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Haveil Havalim – the Vayechi Vantage

Quote on Israel from Martin Luther King, Jr.

Welcome!  If you’ve never enjoyed Haveil Havalim before, it’s a fantastic Jewish way to end/start your week.  This quote is a terrific way to start of the month of January, which brings (on the 19th, in the U.S.) Martin Luther King day.  Find this and 8 other mind-blowing quotes about Israel here.

What is HH?

imageIt’s a weekly roundup of what’s new and great in the Jewish / Israel blogging world.  I host once a month to give you a taste of what other great blogs are out there that you might enjoy.  Hopefully, you’ll find some new favourites.

Don’t forget – the point of social media is… SOCIAL.  Stop by and visit some of the other blogs listed here.  Leave a comment to let them know you came from HH!

This week’s selections are completely awesome.  Sharing what’s great about Israel and Jewish life in a way I’m sure you’ll love.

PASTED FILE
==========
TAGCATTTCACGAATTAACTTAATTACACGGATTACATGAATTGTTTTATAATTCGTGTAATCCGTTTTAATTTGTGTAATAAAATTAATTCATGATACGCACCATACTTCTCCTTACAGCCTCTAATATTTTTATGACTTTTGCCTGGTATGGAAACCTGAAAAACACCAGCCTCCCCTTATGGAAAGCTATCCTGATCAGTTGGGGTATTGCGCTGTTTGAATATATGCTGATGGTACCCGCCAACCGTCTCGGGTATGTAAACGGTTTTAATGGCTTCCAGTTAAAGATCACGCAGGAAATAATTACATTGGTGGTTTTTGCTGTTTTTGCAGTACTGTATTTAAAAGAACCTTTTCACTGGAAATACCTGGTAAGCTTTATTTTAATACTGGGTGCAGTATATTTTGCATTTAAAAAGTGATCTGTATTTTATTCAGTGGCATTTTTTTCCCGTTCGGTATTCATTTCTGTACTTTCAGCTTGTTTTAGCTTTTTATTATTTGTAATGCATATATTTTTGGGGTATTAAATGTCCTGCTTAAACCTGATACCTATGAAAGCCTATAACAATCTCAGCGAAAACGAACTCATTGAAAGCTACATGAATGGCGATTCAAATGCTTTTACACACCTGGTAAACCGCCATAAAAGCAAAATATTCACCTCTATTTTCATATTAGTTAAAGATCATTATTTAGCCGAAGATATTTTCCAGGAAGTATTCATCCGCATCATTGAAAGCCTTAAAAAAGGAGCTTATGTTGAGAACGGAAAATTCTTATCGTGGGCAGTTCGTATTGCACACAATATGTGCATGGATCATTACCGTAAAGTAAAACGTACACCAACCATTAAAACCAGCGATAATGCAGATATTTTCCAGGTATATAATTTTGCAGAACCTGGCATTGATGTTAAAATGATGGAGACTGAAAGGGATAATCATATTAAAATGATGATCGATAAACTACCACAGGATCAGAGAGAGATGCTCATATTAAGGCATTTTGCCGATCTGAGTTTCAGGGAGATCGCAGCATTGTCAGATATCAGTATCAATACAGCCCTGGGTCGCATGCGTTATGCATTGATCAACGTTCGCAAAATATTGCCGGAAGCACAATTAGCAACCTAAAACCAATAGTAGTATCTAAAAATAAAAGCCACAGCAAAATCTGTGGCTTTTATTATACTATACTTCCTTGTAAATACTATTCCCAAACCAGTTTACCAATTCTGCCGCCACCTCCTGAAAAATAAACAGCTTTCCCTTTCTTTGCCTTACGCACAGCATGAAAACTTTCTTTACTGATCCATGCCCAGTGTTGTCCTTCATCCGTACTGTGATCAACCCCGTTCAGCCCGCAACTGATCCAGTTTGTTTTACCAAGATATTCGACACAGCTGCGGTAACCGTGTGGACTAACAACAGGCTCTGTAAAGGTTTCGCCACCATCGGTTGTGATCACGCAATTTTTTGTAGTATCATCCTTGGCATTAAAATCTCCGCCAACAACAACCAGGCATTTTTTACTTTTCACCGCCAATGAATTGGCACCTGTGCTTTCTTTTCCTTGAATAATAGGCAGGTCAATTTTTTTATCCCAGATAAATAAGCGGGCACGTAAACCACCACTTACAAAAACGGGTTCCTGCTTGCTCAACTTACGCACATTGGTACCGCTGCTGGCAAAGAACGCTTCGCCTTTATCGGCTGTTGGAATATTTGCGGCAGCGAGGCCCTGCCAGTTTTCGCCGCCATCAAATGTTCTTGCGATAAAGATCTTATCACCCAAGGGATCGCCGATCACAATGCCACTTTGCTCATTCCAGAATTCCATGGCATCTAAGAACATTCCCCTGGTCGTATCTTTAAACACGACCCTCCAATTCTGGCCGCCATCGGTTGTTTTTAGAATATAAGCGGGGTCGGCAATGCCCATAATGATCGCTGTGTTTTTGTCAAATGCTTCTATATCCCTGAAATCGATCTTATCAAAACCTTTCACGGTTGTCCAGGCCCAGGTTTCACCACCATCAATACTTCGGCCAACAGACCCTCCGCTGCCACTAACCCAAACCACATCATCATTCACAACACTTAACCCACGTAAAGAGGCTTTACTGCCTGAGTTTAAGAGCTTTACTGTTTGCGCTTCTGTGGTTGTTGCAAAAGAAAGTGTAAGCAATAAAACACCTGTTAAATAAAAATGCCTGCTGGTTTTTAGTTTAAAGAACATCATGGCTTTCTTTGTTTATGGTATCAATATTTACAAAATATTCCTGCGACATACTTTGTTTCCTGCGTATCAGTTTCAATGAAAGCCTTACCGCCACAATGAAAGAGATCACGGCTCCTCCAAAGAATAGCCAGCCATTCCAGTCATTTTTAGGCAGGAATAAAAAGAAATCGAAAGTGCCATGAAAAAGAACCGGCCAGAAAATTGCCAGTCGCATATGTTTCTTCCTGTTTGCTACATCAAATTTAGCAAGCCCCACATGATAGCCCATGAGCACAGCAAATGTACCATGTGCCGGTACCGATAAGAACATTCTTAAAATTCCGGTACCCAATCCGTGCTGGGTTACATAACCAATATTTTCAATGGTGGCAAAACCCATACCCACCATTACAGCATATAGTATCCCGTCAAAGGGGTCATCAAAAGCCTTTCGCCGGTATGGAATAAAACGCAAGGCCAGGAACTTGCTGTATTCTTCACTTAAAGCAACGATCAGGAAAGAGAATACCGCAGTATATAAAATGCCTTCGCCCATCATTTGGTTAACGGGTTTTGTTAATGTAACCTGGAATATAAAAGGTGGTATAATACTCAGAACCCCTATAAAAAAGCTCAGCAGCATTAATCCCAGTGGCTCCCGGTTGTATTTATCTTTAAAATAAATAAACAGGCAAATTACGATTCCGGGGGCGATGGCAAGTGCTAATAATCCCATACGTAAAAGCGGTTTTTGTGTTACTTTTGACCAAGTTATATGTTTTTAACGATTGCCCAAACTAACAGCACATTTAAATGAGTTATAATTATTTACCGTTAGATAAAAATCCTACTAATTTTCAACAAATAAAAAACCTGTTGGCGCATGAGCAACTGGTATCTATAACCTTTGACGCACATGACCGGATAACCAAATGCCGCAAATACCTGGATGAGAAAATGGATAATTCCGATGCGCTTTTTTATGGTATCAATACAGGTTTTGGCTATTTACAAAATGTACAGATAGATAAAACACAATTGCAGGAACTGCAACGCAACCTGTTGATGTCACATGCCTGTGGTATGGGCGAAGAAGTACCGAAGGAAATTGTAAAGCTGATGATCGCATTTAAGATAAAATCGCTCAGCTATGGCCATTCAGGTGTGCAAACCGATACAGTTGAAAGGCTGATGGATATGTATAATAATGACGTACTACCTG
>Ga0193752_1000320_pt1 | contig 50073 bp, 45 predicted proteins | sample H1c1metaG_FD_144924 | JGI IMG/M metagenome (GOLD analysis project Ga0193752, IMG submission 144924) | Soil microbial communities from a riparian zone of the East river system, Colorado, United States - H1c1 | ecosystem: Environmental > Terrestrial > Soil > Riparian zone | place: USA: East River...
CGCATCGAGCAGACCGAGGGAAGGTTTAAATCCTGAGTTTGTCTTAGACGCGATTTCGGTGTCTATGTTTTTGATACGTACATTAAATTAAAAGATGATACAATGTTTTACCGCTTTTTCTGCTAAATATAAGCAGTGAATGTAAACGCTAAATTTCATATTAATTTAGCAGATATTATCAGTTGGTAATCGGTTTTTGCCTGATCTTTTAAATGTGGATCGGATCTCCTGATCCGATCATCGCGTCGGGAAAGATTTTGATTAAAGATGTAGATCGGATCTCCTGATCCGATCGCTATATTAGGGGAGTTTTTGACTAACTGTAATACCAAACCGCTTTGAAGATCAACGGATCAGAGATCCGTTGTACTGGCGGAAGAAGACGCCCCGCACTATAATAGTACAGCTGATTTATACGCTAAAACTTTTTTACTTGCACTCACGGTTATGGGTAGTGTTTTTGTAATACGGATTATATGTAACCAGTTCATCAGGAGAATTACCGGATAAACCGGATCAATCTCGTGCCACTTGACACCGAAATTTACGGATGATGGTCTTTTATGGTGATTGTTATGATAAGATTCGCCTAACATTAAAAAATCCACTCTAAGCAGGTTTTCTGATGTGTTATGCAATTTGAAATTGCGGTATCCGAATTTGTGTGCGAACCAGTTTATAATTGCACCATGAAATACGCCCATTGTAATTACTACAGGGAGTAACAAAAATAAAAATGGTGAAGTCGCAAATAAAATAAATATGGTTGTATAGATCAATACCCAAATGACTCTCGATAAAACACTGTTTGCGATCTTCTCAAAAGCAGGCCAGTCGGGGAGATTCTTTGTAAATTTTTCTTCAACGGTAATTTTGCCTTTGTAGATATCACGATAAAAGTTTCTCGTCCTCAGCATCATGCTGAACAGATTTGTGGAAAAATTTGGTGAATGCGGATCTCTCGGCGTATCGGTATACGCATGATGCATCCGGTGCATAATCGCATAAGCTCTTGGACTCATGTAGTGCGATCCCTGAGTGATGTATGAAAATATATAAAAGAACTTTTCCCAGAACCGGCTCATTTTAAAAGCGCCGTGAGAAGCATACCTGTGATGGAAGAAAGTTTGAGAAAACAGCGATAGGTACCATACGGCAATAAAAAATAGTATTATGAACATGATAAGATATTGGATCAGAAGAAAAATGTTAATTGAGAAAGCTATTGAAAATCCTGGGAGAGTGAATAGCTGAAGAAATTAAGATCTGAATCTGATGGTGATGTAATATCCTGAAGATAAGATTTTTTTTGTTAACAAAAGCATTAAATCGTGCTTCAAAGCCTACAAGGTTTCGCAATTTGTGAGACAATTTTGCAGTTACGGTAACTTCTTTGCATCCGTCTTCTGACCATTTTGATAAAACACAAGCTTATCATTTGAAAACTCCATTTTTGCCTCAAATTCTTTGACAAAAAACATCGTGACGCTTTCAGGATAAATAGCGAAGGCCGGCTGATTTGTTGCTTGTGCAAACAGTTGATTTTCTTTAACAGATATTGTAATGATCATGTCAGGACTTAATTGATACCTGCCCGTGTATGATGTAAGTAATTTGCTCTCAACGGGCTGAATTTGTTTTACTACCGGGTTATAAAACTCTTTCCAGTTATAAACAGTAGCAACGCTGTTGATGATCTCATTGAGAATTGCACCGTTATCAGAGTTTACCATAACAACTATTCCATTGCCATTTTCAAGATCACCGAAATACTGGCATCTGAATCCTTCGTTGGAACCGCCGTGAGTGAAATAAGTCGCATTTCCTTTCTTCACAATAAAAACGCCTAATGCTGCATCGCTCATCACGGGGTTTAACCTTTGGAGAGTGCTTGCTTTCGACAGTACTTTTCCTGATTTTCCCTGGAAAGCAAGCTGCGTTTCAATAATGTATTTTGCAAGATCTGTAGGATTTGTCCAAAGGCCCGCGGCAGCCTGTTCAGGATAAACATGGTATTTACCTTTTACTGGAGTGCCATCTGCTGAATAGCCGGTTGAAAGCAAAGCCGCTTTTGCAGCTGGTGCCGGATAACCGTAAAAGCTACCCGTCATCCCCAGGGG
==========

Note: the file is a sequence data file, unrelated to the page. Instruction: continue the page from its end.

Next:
Jacob Richman sent in the first post this week, so he’s up front.  He actually announced this week that he’s added some features to his educational Bible Quiz, part of his venerable stash (and huge range) of educational offerings.  The quiz contains 4,327 questions, so you’re sure to find one to challenge you there!

Rebecca at Jewish and Homeschooling in a Wonderful World wrote a very thoughtful review of a new science book written to appeal to Jewish kids in Olam Shel Emet – Book Review.  Full disclaimer:  this book happens to have been written by me.  I still think it’s a terrific book.  ;-)

Speaking of me and my books, I announced a new book for Jewish kids and families over at my Adventures in MamaLand blog called Meet the Avot (Biblical rhymes for family times).  But that’s all the shameless self-promotion (is there any other kind?) you’ll see for this post.


Ever wonder what to do when things go… wrong in the kitchen?  Like, wrong from a kashrut standpoint?  Here’s a practical how-to on what to do from Kochava at You’re Not Crazy for Converting to Judaism in How to Ask a Kashrut Shaila.  Love it!

Yocheved Golani at It’s My Crisis and I’ll Cry If I Need To! offers great suggestions for feeding body and soul with a new book she loves, all about the seven fruits of the Land of Israel with their mystical and medicinal properties (go figure; that’s the book’s title, too!). You can read all about it in her post, Feeding Body and Soul with an Excellent Book (nope, not mine)!